I would call that, Professional Tweeting.

Another interesting feature would be to set importance to your tweets. More important tweets are sent when the chances of getting it read are highest, when the curve reaches its peak.

Reviewed by Daniel Magliola. Thank you! Twitter carved-wood icon by gesamtbild.

It's time for search and replace

searchWeb browsers, like Firefox or Chrome, are no longer document viewers, but application platforms. I’d like to see browsers start to implement search and replace. Of course not modifying the page, just replacing the matching strings in forms.

I’m really surprised it’s not implemented yet. In the last two weeks I needed this feature about 5 times. It’s time for search and replace in web browsers already.

Reviewed by Daniel Magliola. Thank you!

Formating strings in C#, like in Python

I like Python’s way to format strings because you can use it everywhere, it’s part of the strings. You can do

print("Welcome %s!" % user.name)

as you can do

Console.Writeln("Welcome {0}!", user.Name)

But then in Python you can also do

randomMethodThatTakesAString("Welcome %s!" % user.name)

In C# it gets trickier, because the call to Console.Writeln takes extra arguments for the string arguments, while RandomMethodThatTakesAString doesn’t. It just takes a string. So the only way to go is

RandomMethodThatTakesAString(String.Format("Welcome {0}!", user.Name))

which is ugly.

Thanfully C# 3.0 has extension methods, so I quickly wrote this method:

blah blah

and now I can write:

RandomMethodThatTakesAString("Welcome {0}".Args(user.Name))

which is more verbose that Python’s version, but equally nice in my eyes.

If you can understand why allowing the language to be extendable in one aspect was a win here, then you can understand why so many, me included, love Lisp that is extendable in every possible way.

Reviewed by Daniel Magliola. Thank you!

Update 2009-09-17: For those complaining that I didn’t show how I did it, here is the Args method:

public static class StringExtensions {
    public static string Args(this string str, params object[] args) {
        return String.Format(str, args);
    }
}

The 7 facts of lists of N things

1321 Lists of N things are a joke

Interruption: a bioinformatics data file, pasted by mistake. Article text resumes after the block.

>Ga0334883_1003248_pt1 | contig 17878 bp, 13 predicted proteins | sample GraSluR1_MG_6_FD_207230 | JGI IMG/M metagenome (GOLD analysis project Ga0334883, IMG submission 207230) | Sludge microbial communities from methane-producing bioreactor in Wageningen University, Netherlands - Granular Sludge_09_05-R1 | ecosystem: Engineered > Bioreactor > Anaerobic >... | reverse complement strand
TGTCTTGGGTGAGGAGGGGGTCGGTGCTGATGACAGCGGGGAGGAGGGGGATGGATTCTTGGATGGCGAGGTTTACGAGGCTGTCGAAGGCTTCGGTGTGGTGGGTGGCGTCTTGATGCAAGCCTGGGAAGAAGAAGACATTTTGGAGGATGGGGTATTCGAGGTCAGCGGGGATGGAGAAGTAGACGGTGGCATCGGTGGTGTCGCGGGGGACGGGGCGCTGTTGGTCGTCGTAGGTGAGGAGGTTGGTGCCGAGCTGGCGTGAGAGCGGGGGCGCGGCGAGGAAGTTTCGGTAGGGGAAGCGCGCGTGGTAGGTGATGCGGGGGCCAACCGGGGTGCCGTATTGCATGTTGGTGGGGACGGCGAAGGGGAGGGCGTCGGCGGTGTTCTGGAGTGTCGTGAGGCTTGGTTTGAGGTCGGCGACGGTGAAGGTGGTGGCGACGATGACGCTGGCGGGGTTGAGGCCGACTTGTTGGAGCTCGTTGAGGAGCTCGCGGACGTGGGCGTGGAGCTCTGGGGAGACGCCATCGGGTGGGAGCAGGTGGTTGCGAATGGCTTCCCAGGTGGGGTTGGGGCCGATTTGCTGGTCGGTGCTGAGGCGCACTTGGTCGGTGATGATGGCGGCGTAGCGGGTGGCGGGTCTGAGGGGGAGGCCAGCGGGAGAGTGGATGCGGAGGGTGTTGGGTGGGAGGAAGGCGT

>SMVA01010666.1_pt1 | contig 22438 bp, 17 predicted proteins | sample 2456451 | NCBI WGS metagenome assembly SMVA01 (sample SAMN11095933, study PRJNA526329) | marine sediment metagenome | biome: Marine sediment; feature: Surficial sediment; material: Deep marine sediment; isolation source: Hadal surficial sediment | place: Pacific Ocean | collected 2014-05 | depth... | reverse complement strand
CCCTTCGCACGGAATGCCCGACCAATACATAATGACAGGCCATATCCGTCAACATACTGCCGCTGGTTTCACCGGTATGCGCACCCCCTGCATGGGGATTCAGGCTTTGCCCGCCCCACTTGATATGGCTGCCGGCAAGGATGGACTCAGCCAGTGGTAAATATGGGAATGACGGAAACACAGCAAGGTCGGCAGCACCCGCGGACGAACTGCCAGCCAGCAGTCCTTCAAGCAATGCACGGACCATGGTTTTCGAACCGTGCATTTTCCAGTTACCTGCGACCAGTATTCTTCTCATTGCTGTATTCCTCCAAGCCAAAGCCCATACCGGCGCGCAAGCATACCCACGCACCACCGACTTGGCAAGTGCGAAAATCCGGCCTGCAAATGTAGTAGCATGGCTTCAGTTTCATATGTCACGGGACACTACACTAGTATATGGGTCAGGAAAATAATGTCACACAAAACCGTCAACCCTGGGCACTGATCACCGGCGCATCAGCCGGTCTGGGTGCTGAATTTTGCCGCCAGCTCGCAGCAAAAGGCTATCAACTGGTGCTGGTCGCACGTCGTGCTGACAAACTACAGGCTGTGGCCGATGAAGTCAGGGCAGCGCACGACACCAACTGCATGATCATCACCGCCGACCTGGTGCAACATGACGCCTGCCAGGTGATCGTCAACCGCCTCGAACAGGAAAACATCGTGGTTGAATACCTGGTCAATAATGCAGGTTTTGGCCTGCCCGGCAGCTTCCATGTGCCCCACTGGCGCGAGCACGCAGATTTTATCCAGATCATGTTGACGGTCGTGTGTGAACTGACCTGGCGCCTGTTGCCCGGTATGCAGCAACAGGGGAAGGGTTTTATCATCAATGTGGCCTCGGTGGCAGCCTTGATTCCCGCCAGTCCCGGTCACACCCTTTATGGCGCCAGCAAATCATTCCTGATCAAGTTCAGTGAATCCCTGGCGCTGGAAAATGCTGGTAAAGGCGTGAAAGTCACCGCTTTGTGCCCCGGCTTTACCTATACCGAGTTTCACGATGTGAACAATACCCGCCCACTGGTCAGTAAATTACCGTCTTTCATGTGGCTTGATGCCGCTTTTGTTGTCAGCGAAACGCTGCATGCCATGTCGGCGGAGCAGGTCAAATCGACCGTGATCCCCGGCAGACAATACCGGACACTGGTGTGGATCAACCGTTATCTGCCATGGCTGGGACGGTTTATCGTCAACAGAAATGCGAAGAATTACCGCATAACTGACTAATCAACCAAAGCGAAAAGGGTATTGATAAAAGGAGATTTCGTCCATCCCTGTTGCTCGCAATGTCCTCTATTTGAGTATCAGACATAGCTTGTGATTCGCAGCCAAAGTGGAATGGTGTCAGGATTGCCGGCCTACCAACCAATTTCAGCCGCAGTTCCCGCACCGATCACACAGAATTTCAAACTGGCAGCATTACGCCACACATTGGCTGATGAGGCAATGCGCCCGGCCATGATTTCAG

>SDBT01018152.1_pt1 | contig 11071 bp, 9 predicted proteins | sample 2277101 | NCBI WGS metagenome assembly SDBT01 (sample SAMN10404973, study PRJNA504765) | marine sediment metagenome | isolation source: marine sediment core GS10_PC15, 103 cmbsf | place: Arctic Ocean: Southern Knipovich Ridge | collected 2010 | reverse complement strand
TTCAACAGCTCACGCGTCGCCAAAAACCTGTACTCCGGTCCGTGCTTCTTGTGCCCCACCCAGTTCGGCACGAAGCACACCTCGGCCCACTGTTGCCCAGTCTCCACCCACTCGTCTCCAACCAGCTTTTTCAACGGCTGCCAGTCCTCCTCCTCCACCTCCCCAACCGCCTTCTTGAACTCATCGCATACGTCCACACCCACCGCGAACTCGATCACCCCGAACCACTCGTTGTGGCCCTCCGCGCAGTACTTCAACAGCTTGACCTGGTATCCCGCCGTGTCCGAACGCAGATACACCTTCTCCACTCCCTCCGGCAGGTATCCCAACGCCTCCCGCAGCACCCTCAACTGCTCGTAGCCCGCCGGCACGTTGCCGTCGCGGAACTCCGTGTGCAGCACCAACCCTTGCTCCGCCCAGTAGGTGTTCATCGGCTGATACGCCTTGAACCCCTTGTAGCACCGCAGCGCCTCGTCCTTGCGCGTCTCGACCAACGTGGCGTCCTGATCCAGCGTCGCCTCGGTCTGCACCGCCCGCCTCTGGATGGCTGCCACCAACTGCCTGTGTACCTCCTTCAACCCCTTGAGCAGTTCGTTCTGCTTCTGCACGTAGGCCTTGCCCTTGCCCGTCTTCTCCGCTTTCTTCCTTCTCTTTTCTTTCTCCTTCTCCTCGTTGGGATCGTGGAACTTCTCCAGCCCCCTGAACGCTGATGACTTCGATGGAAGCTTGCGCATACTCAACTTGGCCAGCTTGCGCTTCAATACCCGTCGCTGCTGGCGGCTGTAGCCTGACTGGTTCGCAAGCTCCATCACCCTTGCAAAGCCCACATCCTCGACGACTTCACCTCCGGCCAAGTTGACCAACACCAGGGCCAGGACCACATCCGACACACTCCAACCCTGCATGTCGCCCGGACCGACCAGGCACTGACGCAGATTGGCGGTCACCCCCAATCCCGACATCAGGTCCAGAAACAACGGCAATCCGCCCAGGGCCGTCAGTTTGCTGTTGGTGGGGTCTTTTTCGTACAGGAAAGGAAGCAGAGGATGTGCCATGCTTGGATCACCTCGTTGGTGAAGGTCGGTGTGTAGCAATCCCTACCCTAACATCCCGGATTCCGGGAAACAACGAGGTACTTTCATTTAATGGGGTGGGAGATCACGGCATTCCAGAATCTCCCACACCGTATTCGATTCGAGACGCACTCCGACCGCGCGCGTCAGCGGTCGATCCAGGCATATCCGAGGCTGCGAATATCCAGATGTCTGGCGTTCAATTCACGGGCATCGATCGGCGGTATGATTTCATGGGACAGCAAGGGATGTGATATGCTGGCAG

For most lists, saying that they are a joke is a derogatory statement which might as well be true. For this one, instead, because this is tha list, it’s true. This is a joke built out of Paul Graham‘s essay The List of N Things. If you were after some real information, stop being lazy and read Paul’s essay. If you weren’t, read it anyway before reading this list. And if you go there and never come back to finish reading this, no problem. I forgive you.

2 Readers like lists of N things

It’s simple, they are easier to read than a regular article. They are a degenerate case of essay. An essay can go anywhere the writer wants. In a list of n things the writer agrees to constrain himself to a collection of points of roughly equal importance, and he tells the reader explicitly what they are.

3 Lists of N things can be read in any order.

Because the main points are unconnected, the list of n things is random access. There’s no thread of reasoning you have to follow. You could read the list in any order. And because the points are independent of one another, they work like watertight compartments in an unsinkable ship. If you get bored with, or can’t understand, or don’t agree with one point, you don’t have to give up on the article. You can just abandon that one and skip to the next. A list of n things is parallel and therefore fault tolerant.

But be sure to read point 1 of this list.

4 Sometimes writers want them

There are times when this format is what a writer wants. One, obviously, is when what you have to say actually is a list of n things. Another reason is when a deadline is coming fast like a train, building up a list is easier than just elaborating on a matter.

5 Lists of N things are easier for writers

The list of n things is easier for writers as well as readers. When you’re writing a real essay, there’s always a chance you’ll hit a dead end. A real essay is a train of thought, and some trains of thought just peter out. That’s an alarming possibility when you have to give a talk in a few days. What if you run out of ideas? The compartmentalized structure of the list of n things protects the writer from his own stupidity in much the same way it protects the reader. If you run out of ideas on one point, no problem: it won’t kill the essay. You can take out the whole point if you need to, and the essay will still survive.

6 The classic 5 paragraph essay is really a list of 3 things